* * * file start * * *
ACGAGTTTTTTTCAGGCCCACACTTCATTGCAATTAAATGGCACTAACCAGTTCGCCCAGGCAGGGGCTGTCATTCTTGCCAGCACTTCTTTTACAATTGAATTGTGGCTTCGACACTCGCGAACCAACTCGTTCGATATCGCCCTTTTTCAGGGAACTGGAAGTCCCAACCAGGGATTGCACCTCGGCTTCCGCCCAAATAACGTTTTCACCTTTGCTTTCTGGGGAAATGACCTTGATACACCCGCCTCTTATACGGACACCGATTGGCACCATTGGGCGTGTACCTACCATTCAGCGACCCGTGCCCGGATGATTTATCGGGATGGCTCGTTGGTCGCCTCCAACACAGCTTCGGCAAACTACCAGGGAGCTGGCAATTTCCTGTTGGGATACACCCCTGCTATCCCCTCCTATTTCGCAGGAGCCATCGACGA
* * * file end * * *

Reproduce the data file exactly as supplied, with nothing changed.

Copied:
ACGAGTTTTTTTCAGGCCCACACTTCATTGCAATTAAATGGCACTAACCAGTTCGCCCAGGCAGGGGCTGTCATTCTTGCCAGCACTTCTTTTACAATTGAATTGTGGCTTCGACACTCGCGAACCAACTCGTTCGATATCGCCCTTTTTCAGGGAACTGGAAGTCCCAACCAGGGATTGCACCTCGGCTTCCGCCCAAATAACGTTTTCACCTTTGCTTTCTGGGGAAATGACCTTGATACACCCGCCTCTTATACGGACACCGATTGGCACCATTGGGCGTGTACCTACCATTCAGCGACCCGTGCCCGGATGATTTATCGGGATGGCTCGTTGGTCGCCTCCAACACAGCTTCGGCAAACTACCAGGGAGCTGGCAATTTCCTGTTGGGATACACCCCTGCTATCCCCTCCTATTTCGCAGGAGCCATCGACGA